Affecting about one in every 10 couples – more than 1 million people in the United States alone – infertility is far more common than many people think. Women and men face fertility issues at about the same rate, with roughly one-third of problems attributable to the woman and one-third to the man. The remaining third includes couples with both partners affected as well as the couples with unexplained infertility.
We will work closely with you to pinpoint the cause of any issues — whether in the woman, the man or both — and design a plan to help you overcome these obstacles and make your vision of family a reality.
Common Female Infertility Issues
A woman’s fertility can be compromised by a variety of factors. A common cause of fertility issues is ovarian aging. Women do not develop new eggs over time, but are born with a finite number of eggs. As she ages, both the supply and the quality of a woman’s eggs declines. With this decline, the chance of pregnancy decreases at a rate of 3–5 percent every year after age 30. Women over 40 may find it difficult to become pregnant.
From ovulation to implantation there are many areas where difficulties can arise. Ovulation disorders can cause irregular cycles and hamper conception. Damaged fallopian tubes can prevent sperm from reaching the egg or prevent an embryo from reaching the uterus. Polyps, fibroids or other anatomic issues in the uterus can make the normal implantation process a challenge.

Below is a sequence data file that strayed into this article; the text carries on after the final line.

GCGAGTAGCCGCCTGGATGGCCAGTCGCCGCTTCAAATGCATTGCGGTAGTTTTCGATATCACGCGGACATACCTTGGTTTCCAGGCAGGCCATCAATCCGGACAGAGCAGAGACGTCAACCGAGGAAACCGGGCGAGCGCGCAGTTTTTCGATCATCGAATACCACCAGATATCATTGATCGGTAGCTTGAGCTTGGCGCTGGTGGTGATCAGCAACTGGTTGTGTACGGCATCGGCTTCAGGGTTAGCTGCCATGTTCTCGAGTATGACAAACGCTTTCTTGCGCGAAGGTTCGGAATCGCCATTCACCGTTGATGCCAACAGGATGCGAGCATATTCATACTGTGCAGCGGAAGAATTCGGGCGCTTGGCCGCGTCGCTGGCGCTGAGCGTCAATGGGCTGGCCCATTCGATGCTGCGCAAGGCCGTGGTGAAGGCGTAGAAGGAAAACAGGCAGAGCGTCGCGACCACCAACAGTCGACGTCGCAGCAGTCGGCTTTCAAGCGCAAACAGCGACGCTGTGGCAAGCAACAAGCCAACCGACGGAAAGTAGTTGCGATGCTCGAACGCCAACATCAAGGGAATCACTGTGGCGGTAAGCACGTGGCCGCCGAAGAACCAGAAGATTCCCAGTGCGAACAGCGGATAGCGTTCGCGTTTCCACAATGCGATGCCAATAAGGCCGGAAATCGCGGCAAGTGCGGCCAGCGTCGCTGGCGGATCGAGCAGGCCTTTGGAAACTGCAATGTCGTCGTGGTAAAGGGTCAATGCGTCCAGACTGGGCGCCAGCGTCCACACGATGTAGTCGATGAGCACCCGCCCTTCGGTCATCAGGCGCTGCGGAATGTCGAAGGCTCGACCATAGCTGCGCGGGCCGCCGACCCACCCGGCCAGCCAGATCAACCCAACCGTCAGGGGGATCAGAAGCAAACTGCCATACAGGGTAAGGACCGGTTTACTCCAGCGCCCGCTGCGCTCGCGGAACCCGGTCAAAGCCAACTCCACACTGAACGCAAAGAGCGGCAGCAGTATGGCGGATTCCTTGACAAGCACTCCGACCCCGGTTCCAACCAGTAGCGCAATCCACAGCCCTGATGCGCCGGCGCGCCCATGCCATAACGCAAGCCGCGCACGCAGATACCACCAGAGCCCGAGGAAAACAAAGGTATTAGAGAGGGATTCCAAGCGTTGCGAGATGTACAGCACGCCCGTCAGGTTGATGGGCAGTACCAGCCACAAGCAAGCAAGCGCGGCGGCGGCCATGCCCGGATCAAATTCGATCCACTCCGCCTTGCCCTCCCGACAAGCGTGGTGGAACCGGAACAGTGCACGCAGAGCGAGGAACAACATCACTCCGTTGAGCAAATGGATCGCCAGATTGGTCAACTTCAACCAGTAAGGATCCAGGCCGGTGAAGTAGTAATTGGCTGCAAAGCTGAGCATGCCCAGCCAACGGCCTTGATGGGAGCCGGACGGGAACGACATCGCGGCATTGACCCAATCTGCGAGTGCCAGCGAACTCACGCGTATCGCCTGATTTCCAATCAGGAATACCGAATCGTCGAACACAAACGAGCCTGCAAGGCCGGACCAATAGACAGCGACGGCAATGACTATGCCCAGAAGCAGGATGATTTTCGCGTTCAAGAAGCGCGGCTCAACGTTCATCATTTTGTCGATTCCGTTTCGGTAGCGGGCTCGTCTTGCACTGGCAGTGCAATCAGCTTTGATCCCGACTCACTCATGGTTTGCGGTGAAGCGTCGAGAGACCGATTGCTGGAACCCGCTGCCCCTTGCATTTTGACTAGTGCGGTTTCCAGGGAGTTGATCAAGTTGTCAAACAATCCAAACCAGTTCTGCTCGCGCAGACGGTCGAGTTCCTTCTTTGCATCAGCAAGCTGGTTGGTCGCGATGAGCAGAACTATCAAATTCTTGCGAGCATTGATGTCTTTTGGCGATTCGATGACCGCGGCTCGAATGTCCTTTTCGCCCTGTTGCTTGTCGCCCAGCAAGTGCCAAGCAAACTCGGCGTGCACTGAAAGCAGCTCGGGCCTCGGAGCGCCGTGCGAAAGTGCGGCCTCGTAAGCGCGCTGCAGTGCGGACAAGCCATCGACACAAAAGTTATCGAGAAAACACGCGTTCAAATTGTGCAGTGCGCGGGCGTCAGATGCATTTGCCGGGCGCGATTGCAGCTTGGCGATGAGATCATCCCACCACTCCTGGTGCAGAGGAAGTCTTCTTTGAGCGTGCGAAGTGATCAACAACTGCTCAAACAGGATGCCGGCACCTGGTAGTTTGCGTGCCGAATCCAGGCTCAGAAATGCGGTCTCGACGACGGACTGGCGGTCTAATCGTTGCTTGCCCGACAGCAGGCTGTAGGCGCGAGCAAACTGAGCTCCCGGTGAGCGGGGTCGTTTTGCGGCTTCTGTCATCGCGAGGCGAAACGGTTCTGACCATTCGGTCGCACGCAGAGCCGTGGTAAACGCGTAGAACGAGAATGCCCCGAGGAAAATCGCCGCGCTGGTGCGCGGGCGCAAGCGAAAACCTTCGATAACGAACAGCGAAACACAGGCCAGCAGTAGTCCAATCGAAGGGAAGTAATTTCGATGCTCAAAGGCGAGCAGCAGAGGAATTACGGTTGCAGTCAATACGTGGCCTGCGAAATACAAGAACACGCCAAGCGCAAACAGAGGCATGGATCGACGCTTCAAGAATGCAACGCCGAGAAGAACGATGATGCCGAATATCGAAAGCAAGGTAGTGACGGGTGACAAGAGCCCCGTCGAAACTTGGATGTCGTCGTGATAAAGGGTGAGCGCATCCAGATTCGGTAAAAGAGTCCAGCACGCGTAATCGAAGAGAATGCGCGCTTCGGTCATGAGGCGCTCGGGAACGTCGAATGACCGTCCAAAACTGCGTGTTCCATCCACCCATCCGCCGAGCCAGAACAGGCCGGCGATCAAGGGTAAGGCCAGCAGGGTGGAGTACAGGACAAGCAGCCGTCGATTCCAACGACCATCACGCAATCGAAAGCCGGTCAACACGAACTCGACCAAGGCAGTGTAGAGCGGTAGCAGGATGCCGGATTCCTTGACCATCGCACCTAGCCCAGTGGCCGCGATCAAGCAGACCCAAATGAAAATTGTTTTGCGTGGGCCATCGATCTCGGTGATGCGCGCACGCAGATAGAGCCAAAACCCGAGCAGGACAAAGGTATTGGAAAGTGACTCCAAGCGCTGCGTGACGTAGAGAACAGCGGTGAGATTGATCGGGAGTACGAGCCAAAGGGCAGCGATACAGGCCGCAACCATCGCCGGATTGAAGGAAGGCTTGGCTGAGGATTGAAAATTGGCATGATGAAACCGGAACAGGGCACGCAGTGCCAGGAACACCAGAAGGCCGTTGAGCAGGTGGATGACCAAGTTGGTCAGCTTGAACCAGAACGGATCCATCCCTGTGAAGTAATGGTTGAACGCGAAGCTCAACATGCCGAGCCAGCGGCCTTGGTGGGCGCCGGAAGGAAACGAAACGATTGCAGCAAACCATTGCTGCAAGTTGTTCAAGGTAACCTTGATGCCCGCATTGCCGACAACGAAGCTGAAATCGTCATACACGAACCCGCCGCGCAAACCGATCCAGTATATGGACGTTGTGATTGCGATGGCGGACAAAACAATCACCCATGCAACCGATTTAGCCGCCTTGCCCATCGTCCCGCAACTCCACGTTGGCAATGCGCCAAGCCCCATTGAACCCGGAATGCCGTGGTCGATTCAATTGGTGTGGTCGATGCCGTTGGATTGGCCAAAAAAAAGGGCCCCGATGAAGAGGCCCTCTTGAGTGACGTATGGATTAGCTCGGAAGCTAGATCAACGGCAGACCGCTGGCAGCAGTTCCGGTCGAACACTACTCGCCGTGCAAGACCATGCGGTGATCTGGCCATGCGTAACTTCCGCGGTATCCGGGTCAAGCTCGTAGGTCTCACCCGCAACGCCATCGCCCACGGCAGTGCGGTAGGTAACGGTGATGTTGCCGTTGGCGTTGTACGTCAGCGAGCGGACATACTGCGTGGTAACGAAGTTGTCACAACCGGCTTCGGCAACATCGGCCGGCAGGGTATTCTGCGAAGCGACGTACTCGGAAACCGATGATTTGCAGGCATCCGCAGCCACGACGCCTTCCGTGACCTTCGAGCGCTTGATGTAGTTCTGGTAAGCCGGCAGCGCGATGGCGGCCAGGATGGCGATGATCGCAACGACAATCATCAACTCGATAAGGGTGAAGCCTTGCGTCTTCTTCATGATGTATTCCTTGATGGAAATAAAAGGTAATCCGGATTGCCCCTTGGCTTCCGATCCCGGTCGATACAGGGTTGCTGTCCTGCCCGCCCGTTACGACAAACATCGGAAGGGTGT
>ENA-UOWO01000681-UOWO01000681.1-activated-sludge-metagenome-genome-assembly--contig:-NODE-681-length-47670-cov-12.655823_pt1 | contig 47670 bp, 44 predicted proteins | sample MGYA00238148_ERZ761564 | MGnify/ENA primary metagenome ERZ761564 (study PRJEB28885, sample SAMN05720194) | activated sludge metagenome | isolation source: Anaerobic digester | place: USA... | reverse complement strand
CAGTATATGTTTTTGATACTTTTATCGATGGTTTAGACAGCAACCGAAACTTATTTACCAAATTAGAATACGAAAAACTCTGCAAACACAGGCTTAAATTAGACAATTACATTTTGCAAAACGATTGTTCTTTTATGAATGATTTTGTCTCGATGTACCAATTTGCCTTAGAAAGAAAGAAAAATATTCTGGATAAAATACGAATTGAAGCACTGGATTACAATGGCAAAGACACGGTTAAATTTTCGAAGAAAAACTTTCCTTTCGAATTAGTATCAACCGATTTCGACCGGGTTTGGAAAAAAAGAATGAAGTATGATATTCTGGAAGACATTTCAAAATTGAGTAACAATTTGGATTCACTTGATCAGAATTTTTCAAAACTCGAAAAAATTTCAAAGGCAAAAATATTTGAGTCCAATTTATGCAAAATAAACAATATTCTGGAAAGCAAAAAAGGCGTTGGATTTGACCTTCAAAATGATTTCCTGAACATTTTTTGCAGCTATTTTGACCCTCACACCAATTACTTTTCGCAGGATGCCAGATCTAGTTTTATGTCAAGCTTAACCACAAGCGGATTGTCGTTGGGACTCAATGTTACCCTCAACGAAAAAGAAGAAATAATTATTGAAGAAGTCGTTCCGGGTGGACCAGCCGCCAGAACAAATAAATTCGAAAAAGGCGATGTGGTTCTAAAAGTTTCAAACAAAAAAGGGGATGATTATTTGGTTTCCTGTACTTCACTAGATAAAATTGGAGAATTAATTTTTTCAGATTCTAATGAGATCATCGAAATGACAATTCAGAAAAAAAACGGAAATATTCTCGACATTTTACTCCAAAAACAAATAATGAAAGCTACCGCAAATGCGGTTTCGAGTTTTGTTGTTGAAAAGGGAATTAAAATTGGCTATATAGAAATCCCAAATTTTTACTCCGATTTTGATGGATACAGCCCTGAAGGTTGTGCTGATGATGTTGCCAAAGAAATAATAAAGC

In men, common causes of infertility range from hormonal issues to anatomic problem to decreased sperm number. Additionally, variations in the concentration, motility and shape of sperm can affect conception. As so many men are affected by infertility, we strongly recommend screening both the male and female during your initial fertility evaluation. Learn more about Male Infertility here…